“America has come a long way since Hollywood in 1915 gave the world the film Birth of a Nation. By all measure, this cinematic work was considered the greatest film ever made. The power of moving pictures to impact on human behavior was never more powerfully evidenced than when, after the release of this film, American citizens went on a murderous rampage. Races were set one against the other. Fire and violence erupted. Baseball bats and billy clubs bashed heads. Blood flowed in [the] streets of our cities, and lives were lost.The film also gained the distinction to be the first film ever screened at the White House. The then-presiding President Woodrow Wilson openly praised the film, and the power of this presidential anointing validated the film’s brutality and its grossly distorted view of history. This, too, further inflamed the nation’s racial divide.1935, at the age of 8, sitting in a Harlem theater, I watched in awe and wonder the incredible feats of the white superhero: Tarzan of the Apes. Tarzan was a sight to see. This porcelain Adonis, this white liberator, who could speak no language, swinging from tree to tree, saving Africa from the tragedy of destruction by a black indigenous population of inept, ignorant, void-of-any-skills population governed by ancient superstitions, with no heart for Christian charity.Through this film, the virus of racial inferiority, of never wanting to be identified with anything African, swept into the psyche of its youthful observers. And for the years that followed, Hollywood brought abundant opportunity for black children in their Harlem theaters to cheer Tarzan and boo Africans.Native Americans, our Indian brothers and sisters, fared no better. And at the moment, Arabs ain’t lookin’ so good.
But these encounters set other things in motion. It was an early stimulus to the beginning of my rebellion, a rebellion against injustice and human distortion and hate. How fortunate for me that the performing arts became the catalyst that fueled my desire for social change. In its pursuit, I came upon fellow artists, like the great actor and my hero, singer-humanist Paul Robeson, painter Charles White, dancer Katherine Dunham, [the] historian’s superior academic mind Dr. W.E.B. Du Bois, social strategist and educator Eleanor Roosevelt, writers Langston Hughes and Maya Angelou and James Baldwin. They all inspired me. They excited me. Deeply influenced me. And they were also my moral compass.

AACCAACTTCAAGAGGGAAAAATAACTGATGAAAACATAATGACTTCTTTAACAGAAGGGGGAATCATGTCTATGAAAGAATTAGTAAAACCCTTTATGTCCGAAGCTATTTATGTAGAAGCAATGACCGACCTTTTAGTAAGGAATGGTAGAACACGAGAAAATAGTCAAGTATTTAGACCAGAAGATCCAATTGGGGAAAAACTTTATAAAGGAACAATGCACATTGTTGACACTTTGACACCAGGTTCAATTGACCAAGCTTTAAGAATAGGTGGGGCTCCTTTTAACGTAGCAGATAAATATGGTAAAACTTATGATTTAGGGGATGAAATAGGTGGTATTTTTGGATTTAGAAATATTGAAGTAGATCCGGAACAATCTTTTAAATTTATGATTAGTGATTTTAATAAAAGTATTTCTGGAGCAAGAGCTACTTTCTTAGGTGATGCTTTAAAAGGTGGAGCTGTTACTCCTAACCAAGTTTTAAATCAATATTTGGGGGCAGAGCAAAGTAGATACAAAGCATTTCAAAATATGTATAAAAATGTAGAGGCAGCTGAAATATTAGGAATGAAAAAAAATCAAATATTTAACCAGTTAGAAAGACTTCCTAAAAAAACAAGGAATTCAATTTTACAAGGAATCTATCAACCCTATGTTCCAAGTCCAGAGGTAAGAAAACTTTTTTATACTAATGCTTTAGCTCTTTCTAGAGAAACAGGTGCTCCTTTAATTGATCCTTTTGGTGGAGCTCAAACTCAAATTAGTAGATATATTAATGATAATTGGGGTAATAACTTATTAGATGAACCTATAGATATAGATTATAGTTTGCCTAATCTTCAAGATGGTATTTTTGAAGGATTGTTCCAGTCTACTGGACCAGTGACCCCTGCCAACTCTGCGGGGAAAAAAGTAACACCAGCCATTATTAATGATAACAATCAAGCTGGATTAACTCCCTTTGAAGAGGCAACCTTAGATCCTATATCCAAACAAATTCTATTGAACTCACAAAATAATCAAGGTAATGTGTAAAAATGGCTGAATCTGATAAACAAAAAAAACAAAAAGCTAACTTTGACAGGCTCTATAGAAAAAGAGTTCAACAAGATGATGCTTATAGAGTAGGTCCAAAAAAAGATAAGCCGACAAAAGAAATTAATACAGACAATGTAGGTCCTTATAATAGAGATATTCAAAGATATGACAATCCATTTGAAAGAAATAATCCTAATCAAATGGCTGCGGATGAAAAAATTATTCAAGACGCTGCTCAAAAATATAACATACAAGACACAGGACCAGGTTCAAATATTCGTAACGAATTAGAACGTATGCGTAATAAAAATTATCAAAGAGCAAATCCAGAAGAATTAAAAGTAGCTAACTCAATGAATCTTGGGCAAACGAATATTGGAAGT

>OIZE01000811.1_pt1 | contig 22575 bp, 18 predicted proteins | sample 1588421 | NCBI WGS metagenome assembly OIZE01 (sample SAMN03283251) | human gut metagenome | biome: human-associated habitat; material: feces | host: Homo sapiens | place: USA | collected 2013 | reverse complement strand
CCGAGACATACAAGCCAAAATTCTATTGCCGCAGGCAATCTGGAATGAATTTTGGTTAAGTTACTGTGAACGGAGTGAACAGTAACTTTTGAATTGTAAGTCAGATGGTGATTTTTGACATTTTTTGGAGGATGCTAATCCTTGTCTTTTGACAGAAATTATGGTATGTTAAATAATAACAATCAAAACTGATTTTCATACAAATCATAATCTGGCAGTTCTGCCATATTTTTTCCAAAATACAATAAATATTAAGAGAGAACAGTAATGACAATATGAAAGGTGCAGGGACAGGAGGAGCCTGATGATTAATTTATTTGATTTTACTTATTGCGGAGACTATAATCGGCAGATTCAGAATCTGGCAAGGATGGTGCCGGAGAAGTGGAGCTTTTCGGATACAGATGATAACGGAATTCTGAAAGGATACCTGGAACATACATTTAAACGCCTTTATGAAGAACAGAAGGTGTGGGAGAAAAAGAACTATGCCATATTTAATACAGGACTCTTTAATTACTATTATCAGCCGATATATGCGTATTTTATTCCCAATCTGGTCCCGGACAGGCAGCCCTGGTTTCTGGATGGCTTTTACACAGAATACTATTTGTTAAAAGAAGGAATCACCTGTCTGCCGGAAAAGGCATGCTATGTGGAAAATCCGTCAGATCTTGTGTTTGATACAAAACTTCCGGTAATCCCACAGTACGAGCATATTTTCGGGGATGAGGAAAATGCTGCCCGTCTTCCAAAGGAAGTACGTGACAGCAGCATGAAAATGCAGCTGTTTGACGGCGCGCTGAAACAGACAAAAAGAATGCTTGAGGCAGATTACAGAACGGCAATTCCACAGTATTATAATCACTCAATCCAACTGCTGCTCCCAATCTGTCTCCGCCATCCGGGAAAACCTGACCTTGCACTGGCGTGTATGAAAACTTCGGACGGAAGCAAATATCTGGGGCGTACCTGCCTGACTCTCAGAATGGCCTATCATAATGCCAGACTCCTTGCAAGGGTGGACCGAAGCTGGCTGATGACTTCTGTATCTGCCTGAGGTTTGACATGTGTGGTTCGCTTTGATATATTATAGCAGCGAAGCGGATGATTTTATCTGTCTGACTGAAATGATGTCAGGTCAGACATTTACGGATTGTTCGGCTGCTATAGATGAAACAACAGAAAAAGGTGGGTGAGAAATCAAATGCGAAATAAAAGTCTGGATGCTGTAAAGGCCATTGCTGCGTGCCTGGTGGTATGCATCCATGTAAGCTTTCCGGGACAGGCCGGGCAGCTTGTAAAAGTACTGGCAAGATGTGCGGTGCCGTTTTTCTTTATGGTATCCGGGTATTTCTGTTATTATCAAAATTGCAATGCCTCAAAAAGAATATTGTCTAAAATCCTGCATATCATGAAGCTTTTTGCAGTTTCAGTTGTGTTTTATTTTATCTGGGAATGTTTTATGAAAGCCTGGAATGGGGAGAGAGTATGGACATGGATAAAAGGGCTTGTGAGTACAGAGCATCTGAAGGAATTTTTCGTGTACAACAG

It was Robeson who said, as you heard in the film earlier, ‘Artists are the gatekeepers of truth. They are civilization’s radical voice.’ This Robeson environment sounded like a desired place to be. And given the opportunity to dwell there has never disappointed me.For my like of activism and commitment to social change, the opposition has been fiercely punitive. Some who’ve controlled institutions of culture and commentary have at times used their power to not only distort truth, but to punish the truth-seekers. With interventions like McCarthyism and the blacklist, Hollywood, too, has sadly played its part in these tragic scenarios. And on occasion, I have been one of its targets.
However, from the cultural environment that gave us all this social drama and all those movies — Birth of a Nation, Tarzan of the Apes, Song of the South, to name but a few — today’s cultural harvest yields a sweeter fruit: Defiant Ones,Schindler’s List, Brokeback Mountain, 12 Years a Slave, and many more. And all of this happening at the dawning of technological creations that would give artists boundless regions of possibilities to give us deeper insights into human existence.How fortunate for me that I have lived long enough for the Academy of Motion Picture Arts and Sciences to have chosen to bestow this honor upon me. Tonight is no casual encounter for me. Along with the trophy of honor, there is another layer that gives this journey this kind of wonderful Hollywood ending. To be rewarded by my peers for my work for human rights and civil rights and for peace — well, let me put this way: It powerfully mutes the enemy’s thunder.Approaching 88 years of age, how truly poetic that as I joyfully glow with my fellow honorees, we should have in our midst as one of our celebrators a man who did so much in his own life to redirect the ship of racial hatred and American culture. His efforts made the journey a bit easier. Ladies and gentlemen, I refer to my friend — my elderly friend — Sidney Poitier.